Ignoring what people have to say is only going to get you into hot water. Once you know what the issues are, you can investigate whether there are measures you can put in place to see if this helps the problems. The key is having a continuing conversation – yes you will be able to resolve some issues and not others but keep people up to date with what’s happening is a winning approach. 

3. Be persistent 

We are all time poor, so make sure you give your stakeholders time to respond. If you aren’t getting responses, adjust your consultation activities. Think like your stakeholder and anticipate the best way to gather feedback. It is okay to change your plan than get to the end of the process and have to do it all again.  

4. Ask for help 

It’s easy to get overwhelmed. If you would rather stick to making great food and serving tasty beverages, that’s ok. There are plenty of people that are experts in this field, and we are one of them. Don’t be shy, get in touch.  

Need help? Think pink.  

We can help you identify relevant stakeholders, come up with a plan, write communication materials that are easy to understand and help facilitate conversations with your community. Once we have all the information, we can help you work through ways to address issues that arise and report back to your community and other interested stakeholders.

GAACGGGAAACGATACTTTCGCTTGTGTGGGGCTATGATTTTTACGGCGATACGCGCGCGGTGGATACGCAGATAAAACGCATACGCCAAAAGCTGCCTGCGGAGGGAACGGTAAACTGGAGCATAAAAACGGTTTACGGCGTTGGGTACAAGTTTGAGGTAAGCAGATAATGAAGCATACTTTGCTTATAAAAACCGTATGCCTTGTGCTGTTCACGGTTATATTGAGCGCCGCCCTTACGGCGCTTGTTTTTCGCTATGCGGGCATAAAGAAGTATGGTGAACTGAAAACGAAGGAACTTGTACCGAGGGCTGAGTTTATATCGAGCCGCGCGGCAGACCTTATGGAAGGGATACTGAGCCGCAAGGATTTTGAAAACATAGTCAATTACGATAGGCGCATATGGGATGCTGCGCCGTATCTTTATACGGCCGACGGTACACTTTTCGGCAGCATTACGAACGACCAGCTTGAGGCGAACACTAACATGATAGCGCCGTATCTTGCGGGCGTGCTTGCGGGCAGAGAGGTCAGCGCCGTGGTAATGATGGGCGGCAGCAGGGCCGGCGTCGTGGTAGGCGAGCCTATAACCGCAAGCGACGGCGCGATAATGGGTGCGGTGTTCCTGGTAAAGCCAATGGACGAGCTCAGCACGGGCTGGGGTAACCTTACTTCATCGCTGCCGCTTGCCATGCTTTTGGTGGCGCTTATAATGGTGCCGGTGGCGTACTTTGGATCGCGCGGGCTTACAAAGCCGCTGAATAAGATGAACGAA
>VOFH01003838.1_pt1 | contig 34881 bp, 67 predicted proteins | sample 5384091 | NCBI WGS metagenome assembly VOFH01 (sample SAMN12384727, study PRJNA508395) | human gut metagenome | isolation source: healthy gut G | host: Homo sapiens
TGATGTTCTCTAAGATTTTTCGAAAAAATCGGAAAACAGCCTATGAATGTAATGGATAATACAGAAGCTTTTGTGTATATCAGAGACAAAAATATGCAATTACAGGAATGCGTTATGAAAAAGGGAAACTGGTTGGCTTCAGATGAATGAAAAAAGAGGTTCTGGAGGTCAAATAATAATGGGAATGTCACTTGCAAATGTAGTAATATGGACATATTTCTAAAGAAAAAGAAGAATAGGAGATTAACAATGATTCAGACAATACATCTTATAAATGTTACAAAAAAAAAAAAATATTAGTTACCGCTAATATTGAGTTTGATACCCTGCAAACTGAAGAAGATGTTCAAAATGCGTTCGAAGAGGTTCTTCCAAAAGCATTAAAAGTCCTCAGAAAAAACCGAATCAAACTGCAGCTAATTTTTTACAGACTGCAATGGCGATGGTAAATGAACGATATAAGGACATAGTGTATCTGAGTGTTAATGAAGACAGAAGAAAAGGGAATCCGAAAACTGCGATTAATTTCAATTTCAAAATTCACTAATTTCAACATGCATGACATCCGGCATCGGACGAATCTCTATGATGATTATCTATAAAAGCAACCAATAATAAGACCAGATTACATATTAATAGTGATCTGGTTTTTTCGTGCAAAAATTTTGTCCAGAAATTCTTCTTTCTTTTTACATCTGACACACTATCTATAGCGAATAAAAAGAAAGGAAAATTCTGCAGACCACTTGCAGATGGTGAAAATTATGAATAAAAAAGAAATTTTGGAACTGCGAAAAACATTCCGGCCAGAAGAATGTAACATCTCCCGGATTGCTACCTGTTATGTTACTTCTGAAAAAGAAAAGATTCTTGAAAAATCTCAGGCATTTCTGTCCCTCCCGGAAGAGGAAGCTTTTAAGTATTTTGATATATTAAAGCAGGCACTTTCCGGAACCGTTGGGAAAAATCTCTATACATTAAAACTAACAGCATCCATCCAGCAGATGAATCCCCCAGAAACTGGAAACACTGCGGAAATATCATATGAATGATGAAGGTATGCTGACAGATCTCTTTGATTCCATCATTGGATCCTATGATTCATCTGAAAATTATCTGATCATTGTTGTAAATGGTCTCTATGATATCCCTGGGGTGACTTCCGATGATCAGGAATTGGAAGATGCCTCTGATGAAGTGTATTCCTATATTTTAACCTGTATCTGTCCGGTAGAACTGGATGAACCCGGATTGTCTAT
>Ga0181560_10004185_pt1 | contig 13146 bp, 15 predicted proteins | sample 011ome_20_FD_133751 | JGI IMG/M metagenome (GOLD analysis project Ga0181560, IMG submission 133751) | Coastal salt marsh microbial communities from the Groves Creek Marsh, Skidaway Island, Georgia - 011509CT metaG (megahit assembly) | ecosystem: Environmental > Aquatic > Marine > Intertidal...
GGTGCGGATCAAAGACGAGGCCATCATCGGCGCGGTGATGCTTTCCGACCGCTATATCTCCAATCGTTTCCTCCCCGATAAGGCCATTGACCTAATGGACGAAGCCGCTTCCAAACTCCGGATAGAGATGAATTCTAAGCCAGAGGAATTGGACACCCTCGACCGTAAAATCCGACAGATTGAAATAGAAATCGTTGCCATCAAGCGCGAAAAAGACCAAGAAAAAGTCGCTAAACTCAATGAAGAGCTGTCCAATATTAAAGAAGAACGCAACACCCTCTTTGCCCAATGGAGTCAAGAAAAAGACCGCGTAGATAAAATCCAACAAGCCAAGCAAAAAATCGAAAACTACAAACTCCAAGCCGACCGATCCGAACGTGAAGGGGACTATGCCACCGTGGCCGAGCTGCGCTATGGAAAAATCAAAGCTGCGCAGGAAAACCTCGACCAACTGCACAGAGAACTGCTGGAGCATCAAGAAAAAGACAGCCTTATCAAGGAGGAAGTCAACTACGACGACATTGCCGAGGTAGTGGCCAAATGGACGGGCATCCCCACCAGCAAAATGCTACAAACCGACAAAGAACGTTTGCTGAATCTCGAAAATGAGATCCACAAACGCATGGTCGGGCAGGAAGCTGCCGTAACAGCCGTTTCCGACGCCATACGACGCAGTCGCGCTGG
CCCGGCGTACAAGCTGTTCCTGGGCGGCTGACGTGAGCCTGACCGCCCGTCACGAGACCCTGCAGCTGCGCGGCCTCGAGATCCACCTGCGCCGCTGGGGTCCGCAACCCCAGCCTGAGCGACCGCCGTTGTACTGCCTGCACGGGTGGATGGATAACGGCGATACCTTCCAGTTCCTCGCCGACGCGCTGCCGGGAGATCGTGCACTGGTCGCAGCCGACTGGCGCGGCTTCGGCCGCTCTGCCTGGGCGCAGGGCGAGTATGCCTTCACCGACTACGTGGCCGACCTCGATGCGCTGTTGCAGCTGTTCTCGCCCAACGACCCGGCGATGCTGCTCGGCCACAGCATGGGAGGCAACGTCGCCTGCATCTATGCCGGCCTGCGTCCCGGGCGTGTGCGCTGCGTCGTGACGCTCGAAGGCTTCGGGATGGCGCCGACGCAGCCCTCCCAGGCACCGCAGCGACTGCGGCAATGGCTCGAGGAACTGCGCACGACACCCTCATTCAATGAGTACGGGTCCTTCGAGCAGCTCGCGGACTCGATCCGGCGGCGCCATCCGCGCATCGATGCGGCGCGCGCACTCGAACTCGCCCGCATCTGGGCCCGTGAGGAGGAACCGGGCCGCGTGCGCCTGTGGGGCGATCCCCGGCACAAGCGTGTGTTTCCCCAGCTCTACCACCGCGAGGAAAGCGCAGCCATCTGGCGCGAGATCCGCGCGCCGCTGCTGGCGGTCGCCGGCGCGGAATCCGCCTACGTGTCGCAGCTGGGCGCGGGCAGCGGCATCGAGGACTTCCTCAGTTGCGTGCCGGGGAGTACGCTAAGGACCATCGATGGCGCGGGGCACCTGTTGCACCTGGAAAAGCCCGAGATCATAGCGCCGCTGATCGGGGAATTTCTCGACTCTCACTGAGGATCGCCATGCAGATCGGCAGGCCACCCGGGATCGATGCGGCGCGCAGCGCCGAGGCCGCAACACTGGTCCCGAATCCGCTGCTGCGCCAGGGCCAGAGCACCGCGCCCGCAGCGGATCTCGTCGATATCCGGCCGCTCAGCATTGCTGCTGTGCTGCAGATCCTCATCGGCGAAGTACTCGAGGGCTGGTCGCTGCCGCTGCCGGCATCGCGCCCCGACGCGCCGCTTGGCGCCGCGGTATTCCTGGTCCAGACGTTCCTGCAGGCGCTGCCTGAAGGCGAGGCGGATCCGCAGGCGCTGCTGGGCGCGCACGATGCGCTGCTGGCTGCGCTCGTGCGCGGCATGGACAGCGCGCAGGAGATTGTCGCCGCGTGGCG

Relevant links

NSW Government – Community Impact Statement

Liquor and Gaming NSW – Community Impact Statement

Contact us

Top 3 engagement ideas

During COVID-19 community engagement changed. Everything moved online and it happened almost overnight. As projects get back underway, the question is – how do you want to participate in decision-making about your community?

As well as that, we're always looking for ways to improve our engagement to make sure it is effective for our clients and projects.

Take the survey below to let us know how you want us to engage with you in the future.  3 questions - 3 sections. Simple! 

What's your top 3 engagement ideas